For many years, a capstan winch could also be ordered as a factory option on Land Rovers and a few other vehicles. Visually the vehicle-mounted capstan winch was very similar to our sailboat winch; however, it was powered through a gearset from a driveshaft usually connected directly to the vehicle’s crankshaft via a sliding coupler. The worm-drive gearset reduced the 600 or 700 rpm of an idling engine crankshaft to just a dozen or so turns per minute of the drum (which, curiously, rotates counterclockwise on every one I’ve seen).

A capstan winch at LR-Winches. Engagement lever is at upper right. The rope is led under the roller from the anchor or object to be moved.

A capstan winch at LR-Winches. Engagement lever is at upper right. The rope is led under the roller from the anchor or object to be moved.

A capstan winch has an entirely different method of operation from the common, horizontal-drum electric, hydraulic, or even PTO winch with which we’re familiar. You don’t store line on the capstan, and it cannot use steel cable. Instead you carry a separate, low stretch rope—traditionally 3/4-inch manila or an equivalent natural fiber—of whatever length you chose, with a hook on one end.

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Let’s say you’re driving your Series II 88 along a forest track and you come across a downed tree blocking the way. Pulling it out of the path would go like this:

Position the vehicle so the winch has a clear route to drag the tree off the path. Leave the engine idling, transmission in neutral (obviously), parking brake on and, if possible, the wheels chocked as well. (If you have a hand throttle you can bump up the engine rpm a bit.) Wrap a strap around the tree and connect your winch rope to it with its hook. Take the free end of the rope back to the vehicle, run it under the roller guide and around the drum three or four times counterclockwise in an ascending spiral, then lay the free end of the rope off to the left of the vehicle as you’re facing the front. With the coils of the rope around the drum still loose, engage the lever to connect the drum to the gearset and the drum will begin turning slowly—but the loose rope will simply slip around it. Now stand back from the vehicle a few feet and pull on the free and of the rope to tighten the wraps around the drum. The drum will grab the rope and begin pulling on the downed tree, as you take in the rope fed you by the winch. You now control the speed and engagement of the winch simply by pulling or slacking off on the rope to tighten or loosen it around the drum. Once the tree is off the path, let the rope go slack, disengage the gearset with the lever, and de-rig. It’s that simple.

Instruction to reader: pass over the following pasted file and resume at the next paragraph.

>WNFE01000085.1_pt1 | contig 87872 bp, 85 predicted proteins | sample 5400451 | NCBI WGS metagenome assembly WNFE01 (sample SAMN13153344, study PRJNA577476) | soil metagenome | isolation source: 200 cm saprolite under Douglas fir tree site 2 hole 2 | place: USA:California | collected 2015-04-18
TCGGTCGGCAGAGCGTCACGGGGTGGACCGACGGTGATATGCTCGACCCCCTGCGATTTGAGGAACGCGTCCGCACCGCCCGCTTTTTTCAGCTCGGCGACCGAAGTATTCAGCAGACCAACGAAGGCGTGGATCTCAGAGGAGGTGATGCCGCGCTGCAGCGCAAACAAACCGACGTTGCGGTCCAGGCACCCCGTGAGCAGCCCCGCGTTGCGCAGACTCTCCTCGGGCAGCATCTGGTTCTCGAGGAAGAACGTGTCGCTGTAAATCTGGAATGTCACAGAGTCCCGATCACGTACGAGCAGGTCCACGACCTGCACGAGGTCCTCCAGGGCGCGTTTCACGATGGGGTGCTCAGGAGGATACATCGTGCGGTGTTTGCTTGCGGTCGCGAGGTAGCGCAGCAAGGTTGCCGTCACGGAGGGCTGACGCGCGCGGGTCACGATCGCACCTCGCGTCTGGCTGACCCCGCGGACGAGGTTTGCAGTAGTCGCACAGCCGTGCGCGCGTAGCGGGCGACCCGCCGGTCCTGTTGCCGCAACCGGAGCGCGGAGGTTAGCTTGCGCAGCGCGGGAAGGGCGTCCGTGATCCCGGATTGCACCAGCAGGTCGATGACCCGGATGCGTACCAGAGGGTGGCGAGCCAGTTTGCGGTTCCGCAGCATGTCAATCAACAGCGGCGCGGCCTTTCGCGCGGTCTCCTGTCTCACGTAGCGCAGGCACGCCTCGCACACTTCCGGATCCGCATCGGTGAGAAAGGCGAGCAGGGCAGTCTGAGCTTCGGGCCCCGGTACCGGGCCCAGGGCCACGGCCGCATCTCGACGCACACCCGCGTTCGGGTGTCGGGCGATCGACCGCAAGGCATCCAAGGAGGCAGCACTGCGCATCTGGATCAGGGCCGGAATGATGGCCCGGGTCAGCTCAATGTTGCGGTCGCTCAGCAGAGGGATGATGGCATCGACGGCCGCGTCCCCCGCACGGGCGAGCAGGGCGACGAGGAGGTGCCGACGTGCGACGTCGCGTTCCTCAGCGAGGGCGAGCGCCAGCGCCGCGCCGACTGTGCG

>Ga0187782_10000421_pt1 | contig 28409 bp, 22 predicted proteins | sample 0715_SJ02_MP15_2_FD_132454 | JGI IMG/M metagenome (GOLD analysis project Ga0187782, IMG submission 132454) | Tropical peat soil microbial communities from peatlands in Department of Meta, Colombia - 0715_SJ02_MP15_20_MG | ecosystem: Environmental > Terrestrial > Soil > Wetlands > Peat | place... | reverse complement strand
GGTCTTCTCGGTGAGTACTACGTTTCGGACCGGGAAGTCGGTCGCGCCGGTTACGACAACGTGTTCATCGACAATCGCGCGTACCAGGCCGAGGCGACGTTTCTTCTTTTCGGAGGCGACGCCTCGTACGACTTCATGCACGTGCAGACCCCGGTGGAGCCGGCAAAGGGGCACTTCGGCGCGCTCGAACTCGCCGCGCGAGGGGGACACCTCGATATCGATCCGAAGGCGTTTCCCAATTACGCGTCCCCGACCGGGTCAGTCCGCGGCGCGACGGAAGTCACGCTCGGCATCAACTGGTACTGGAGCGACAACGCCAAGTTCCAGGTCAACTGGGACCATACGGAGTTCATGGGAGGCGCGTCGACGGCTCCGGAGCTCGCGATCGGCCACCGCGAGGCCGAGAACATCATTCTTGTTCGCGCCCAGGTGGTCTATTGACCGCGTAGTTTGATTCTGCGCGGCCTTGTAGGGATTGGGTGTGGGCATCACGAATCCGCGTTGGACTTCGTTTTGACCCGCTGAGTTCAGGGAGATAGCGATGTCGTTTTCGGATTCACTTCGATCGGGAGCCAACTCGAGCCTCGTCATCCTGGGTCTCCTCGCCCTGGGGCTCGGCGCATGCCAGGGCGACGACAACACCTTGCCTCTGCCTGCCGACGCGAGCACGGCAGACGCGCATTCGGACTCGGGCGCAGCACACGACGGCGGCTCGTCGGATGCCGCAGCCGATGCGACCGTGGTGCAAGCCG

Of course you can also connect the rope to a standing tree or another vehicle to free yours if it is bogged; however, since the capstan winch requires someone standing outside the vehicle to operate the winch, it’s nearly mandatory to have a second person in the driver’s seat to steer the vehicle and stop it once it’s free. Solo vehicle recovery with a capstan winch can be a very dicey operation indeed.

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Consider the situation pictured below. Tom Sheppard was in Mali in 1978, en route to Timbuktu, driving his Land Rover Velar—that’s right, the original prototype of the Range Rover—and towing a trailer full of fuel and water, when a section of mud proved a bit deeper and stickier than was apparent from the driver’s seat.

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Tom’s Range Rover was equipped with a Fairey capstan winch cleverly hidden behind the grille—note the horizontal roller on the bumper. To deploy it one simply unscrewed the center grille section, a matter of a couple of minutes. However, Tom was, as is common with him, traveling solo. Therefore he first unloaded all 21 (!) jerry cans from the trailer, decoupled it from the Range Rover, and recovered the Range Rover with aluminum sand (i.e. mud) ladders. Then he positioned the Range Rover in a spot where he could use the capstan winch to recover the trailer, re-connect it to the Range Rover, reload all 21 jerry cans, and continue on his way.